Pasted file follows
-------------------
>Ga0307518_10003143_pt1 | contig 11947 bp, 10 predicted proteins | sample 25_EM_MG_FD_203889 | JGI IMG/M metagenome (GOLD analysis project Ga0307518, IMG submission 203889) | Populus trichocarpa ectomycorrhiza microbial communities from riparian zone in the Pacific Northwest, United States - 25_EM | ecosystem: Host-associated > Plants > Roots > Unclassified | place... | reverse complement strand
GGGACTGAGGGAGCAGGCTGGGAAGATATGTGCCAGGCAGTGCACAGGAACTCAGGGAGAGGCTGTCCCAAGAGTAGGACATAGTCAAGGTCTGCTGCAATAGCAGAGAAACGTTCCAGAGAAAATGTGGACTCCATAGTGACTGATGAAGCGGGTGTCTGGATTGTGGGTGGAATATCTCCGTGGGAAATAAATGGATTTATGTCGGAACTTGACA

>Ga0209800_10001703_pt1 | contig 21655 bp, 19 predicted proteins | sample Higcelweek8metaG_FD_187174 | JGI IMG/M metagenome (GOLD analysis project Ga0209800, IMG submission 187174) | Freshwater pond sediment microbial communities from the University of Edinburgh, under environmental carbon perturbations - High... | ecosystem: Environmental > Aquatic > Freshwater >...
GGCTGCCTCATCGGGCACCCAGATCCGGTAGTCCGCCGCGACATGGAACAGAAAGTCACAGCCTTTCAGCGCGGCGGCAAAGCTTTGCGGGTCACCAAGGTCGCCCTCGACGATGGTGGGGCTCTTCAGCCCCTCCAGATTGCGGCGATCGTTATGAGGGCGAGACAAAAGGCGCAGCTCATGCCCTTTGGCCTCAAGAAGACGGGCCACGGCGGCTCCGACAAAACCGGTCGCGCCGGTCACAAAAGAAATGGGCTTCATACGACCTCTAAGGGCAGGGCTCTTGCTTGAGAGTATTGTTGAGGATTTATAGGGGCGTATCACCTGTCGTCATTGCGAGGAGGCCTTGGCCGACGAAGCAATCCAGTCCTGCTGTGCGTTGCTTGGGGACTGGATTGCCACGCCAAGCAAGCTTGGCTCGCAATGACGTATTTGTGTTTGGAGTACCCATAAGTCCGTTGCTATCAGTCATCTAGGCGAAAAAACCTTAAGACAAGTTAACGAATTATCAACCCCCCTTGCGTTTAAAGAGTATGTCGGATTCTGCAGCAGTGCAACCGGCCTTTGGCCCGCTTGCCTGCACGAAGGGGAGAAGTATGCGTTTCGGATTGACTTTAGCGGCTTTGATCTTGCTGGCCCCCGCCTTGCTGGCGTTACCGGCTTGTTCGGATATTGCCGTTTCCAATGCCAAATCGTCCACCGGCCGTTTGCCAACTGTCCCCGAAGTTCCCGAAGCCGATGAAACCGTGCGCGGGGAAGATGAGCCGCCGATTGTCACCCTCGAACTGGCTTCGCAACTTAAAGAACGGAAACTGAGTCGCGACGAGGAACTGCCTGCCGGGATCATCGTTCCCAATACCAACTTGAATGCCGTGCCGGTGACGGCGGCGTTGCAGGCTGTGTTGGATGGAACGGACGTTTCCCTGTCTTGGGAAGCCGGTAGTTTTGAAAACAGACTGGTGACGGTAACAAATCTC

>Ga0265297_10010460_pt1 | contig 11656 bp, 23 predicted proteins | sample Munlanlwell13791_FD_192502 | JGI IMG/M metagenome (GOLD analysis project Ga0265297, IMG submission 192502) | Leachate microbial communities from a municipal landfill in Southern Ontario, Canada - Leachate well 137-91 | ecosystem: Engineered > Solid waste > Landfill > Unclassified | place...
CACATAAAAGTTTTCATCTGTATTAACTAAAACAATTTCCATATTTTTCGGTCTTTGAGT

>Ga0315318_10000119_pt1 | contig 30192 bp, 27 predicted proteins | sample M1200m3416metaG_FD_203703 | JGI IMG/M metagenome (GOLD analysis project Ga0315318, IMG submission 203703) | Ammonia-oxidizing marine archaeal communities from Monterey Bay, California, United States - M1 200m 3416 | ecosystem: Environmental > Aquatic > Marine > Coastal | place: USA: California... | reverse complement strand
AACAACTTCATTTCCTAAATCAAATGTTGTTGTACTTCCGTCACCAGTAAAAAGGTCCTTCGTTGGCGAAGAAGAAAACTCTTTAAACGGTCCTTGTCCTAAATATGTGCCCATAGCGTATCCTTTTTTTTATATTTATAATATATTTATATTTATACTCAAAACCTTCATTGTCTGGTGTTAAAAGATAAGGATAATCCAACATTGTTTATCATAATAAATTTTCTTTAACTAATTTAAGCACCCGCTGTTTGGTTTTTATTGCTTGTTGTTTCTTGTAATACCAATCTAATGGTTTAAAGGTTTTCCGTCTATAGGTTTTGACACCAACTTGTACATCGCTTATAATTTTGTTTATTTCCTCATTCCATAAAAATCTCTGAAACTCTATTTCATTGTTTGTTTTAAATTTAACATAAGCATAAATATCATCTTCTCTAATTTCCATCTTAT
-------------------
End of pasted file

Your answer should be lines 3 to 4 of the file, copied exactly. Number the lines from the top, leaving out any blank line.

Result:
>Ga0209800_10001703_pt1 | contig 21655 bp, 19 predicted proteins | sample Higcelweek8metaG_FD_187174 | JGI IMG/M metagenome (GOLD analysis project Ga0209800, IMG submission 187174) | Freshwater pond sediment microbial communities from the University of Edinburgh, under environmental carbon perturbations - High... | ecosystem: Environmental > Aquatic > Freshwater >...
GGCTGCCTCATCGGGCACCCAGATCCGGTAGTCCGCCGCGACATGGAACAGAAAGTCACAGCCTTTCAGCGCGGCGGCAAAGCTTTGCGGGTCACCAAGGTCGCCCTCGACGATGGTGGGGCTCTTCAGCCCCTCCAGATTGCGGCGATCGTTATGAGGGCGAGACAAAAGGCGCAGCTCATGCCCTTTGGCCTCAAGAAGACGGGCCACGGCGGCTCCGACAAAACCGGTCGCGCCGGTCACAAAAGAAATGGGCTTCATACGACCTCTAAGGGCAGGGCTCTTGCTTGAGAGTATTGTTGAGGATTTATAGGGGCGTATCACCTGTCGTCATTGCGAGGAGGCCTTGGCCGACGAAGCAATCCAGTCCTGCTGTGCGTTGCTTGGGGACTGGATTGCCACGCCAAGCAAGCTTGGCTCGCAATGACGTATTTGTGTTTGGAGTACCCATAAGTCCGTTGCTATCAGTCATCTAGGCGAAAAAACCTTAAGACAAGTTAACGAATTATCAACCCCCCTTGCGTTTAAAGAGTATGTCGGATTCTGCAGCAGTGCAACCGGCCTTTGGCCCGCTTGCCTGCACGAAGGGGAGAAGTATGCGTTTCGGATTGACTTTAGCGGCTTTGATCTTGCTGGCCCCCGCCTTGCTGGCGTTACCGGCTTGTTCGGATATTGCCGTTTCCAATGCCAAATCGTCCACCGGCCGTTTGCCAACTGTCCCCGAAGTTCCCGAAGCCGATGAAACCGTGCGCGGGGAAGATGAGCCGCCGATTGTCACCCTCGAACTGGCTTCGCAACTTAAAGAACGGAAACTGAGTCGCGACGAGGAACTGCCTGCCGGGATCATCGTTCCCAATACCAACTTGAATGCCGTGCCGGTGACGGCGGCGTTGCAGGCTGTGTTGGATGGAACGGACGTTTCCCTGTCTTGGGAAGCCGGTAGTTTTGAAAACAGACTGGTGACGGTAACAAATCTC